NBAA Convention News

Wheels Up Touts Plans for Growth

 - October 21, 2019, 4:10 PM
Wheels Up founder and CEO Kenny Dichter.

On Monday at NBAA-BACE, Wheels Up founder and CEO Kenny Dichter recapped a year of growth and discussed plans for the private aircraft access provider’s future, highlighting its 2019 acquisitions and program introductions, in addition to ambitious goals to expand beyond its initial membership model. 

The year’s developments began with the launch of Wheels Up’s online charter marketplace in January, bookended by its September purchase of flight management software developer Avianis. In between, the New York-based company (Booth C12749) introduced its entry-level Connect Membership; acquired wholesale light jet charter operator Travel Management Company (TMC) and its fleet of light jets; and deposited a $128 million investment that brought Franklin Templeton into its fold of equity partners and boosted the enterprise’s value to more than $1.1 billion, Dichter said.

“Six years ago [at the company’s founding], we said we wanted to be the tip of the spear of getting more people in the game” of using private aviation, Dichter said, and the year’s developments are aimed at creating the foundation for realizing those aims.

Wheels Up plans to create a seamless access portal offering options including flight sharing, membership access to a fixed fleet, and charter. Using the Avianis software engine, it will link vetted operators and consumers, increasing the efficiency and lowering the cost of access beyond what other providers currently offer, Dichter said. The TMC purchase and its Hawker 400XPs raise Wheels Up’s owned fleet, which includes King Air 350i twin turboprops and Citation Excel/XLS jets, to 119 aircraft. But Wheels Up is more focused on growth of its third-party charter operations, and Dichter expressed little interest in expanding its owned fleet to include midsize and large-cabin business jets. He compared the company’s foundational fleet memberships to Amazon’s initial book business, which has been totally eclipsed by revenues from its non-book sales.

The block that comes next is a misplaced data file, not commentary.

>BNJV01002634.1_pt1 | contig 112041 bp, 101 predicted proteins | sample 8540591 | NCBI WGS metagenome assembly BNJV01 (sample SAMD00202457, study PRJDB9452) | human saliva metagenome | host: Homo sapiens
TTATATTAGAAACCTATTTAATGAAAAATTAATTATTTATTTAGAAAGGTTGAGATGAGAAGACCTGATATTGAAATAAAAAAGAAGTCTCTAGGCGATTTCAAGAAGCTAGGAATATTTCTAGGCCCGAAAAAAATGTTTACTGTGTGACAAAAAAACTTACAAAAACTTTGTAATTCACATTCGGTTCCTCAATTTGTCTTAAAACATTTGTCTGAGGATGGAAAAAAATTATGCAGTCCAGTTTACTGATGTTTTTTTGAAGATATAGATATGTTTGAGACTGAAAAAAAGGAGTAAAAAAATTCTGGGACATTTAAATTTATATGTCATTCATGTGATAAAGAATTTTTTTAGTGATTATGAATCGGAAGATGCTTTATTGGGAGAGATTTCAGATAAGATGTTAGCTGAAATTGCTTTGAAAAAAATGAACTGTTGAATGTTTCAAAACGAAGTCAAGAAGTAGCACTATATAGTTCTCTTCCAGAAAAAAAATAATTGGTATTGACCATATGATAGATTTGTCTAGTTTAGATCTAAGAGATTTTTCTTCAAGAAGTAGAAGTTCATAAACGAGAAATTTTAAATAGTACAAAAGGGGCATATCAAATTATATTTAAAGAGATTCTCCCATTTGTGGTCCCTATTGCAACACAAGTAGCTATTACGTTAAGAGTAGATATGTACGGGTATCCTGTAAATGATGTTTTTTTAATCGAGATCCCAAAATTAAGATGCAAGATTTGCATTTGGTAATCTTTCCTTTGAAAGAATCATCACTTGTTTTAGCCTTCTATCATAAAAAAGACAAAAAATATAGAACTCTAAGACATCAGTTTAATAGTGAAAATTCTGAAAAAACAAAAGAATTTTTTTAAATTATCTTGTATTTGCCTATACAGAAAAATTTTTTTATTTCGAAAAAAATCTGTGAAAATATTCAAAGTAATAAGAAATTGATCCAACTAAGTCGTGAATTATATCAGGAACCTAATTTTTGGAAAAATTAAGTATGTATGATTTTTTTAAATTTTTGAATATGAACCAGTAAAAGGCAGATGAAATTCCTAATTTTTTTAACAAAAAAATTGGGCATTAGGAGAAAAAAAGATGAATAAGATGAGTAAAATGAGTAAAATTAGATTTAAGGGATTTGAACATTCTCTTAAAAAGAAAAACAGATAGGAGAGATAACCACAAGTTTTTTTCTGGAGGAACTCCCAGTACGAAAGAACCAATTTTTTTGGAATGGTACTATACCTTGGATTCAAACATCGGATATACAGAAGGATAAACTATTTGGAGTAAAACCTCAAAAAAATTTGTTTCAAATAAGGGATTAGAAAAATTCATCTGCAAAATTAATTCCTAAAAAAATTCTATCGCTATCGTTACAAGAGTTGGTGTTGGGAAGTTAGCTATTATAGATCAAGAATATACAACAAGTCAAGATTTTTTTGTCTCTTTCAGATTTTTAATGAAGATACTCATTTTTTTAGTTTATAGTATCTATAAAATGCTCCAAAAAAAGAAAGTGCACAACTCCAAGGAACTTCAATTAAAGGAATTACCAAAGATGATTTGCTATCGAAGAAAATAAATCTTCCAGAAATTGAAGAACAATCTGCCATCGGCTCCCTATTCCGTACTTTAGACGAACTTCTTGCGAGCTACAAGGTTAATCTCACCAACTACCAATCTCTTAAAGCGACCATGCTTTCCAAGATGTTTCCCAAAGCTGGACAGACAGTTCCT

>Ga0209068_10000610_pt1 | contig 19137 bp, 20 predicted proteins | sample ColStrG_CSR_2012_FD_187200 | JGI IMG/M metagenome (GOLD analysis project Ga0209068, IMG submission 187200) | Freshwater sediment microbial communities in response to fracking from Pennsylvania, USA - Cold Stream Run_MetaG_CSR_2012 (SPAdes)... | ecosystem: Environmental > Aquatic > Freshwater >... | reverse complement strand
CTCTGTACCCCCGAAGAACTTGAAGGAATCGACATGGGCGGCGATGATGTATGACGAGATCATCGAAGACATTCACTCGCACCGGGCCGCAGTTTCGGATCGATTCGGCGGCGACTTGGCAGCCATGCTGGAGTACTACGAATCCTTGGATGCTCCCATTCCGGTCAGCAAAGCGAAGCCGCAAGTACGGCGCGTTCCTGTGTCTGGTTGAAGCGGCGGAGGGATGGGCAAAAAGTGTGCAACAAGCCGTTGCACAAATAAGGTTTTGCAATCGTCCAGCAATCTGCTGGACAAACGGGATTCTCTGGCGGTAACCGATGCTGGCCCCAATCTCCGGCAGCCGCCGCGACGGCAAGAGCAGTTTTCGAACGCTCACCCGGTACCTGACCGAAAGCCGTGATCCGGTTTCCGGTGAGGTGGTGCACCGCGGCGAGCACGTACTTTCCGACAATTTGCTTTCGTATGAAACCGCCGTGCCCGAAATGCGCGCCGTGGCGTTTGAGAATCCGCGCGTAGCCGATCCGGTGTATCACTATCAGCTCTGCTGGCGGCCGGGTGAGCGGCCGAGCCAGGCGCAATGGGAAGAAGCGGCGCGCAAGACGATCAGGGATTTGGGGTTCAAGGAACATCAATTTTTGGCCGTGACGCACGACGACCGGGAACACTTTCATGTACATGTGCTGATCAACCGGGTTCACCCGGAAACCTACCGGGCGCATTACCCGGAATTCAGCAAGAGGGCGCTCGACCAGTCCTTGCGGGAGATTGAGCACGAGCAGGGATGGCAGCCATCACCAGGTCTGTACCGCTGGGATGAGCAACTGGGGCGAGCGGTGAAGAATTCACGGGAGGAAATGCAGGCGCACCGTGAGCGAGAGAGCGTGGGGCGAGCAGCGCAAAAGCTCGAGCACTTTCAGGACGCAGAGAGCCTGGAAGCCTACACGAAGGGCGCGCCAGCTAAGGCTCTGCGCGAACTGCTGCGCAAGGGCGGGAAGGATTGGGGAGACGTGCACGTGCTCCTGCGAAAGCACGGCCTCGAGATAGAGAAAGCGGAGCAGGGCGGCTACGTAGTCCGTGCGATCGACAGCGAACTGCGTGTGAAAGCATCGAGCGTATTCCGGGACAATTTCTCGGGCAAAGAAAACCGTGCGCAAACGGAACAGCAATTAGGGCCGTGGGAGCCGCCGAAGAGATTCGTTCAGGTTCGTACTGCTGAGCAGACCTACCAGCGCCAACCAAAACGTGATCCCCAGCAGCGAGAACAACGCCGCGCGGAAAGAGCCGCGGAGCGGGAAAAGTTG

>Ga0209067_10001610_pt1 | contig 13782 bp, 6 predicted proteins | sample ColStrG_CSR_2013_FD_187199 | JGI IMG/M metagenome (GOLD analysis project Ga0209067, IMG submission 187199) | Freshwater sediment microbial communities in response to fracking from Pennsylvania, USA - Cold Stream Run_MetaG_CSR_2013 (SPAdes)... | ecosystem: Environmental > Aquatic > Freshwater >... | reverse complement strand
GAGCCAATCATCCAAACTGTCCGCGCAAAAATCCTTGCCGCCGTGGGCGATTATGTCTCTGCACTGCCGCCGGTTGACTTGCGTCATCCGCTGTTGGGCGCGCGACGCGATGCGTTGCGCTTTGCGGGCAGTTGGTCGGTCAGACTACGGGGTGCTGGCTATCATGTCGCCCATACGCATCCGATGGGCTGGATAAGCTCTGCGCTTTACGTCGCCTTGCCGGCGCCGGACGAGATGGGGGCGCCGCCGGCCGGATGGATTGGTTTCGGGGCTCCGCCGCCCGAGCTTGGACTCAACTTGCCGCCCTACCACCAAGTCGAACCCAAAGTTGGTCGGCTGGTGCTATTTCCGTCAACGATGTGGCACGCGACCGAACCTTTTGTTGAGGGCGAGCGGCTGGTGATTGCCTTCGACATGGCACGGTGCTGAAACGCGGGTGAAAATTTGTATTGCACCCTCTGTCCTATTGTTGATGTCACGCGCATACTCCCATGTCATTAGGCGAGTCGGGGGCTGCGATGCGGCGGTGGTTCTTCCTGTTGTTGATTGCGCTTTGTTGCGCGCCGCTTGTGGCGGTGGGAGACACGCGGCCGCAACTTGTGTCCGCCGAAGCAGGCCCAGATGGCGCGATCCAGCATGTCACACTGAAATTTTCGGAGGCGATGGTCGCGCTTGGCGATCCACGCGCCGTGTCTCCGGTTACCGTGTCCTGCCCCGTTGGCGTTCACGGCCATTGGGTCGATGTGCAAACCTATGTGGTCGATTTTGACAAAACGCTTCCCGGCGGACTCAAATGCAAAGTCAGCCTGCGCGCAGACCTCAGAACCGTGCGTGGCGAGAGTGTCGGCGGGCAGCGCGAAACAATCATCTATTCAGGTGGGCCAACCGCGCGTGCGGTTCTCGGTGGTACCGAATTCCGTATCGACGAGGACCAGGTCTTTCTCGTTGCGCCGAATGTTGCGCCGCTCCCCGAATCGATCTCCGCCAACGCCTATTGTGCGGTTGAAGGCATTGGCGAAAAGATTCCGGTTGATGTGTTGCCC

The new Connect membership ($2,995 for the first year; $2,495 annually for renewals) shows Wheels Up is keeping the core membership program front and center. Targeting those flying 10 or fewer hours per year, Connect offers access as-available (rather than guaranteed) to its fleet and services, including flight sharing. Wheels Up currently has some 6,000 members, with a renewal rate of 80 to 90 percent.

Underscoring its commitment to technology in driving the expansion, Dichter noted its 80-person IT department represents the largest division at the company. Going forward, the public will have access to its charter marketplace, which will offer dynamic pricing and instant booking via mobile devices. The company currently has some 1,250 jets in its roster of vetted aircraft available for charter and plans to “go up by a factor of five,” said Dichter.

While expanding its digital business, Europe might be its next area of geographic concentration. Dichter said the company is already booking flights in Europe and will soon mount an aggressive expansion on the Continent, the world’s second-largest business aviation market behind the U.S.


TMC that you bought is a company that is just 10 miles away from home, but will not hire minorities. Are you going to maintain the same unwritten policy they maintain?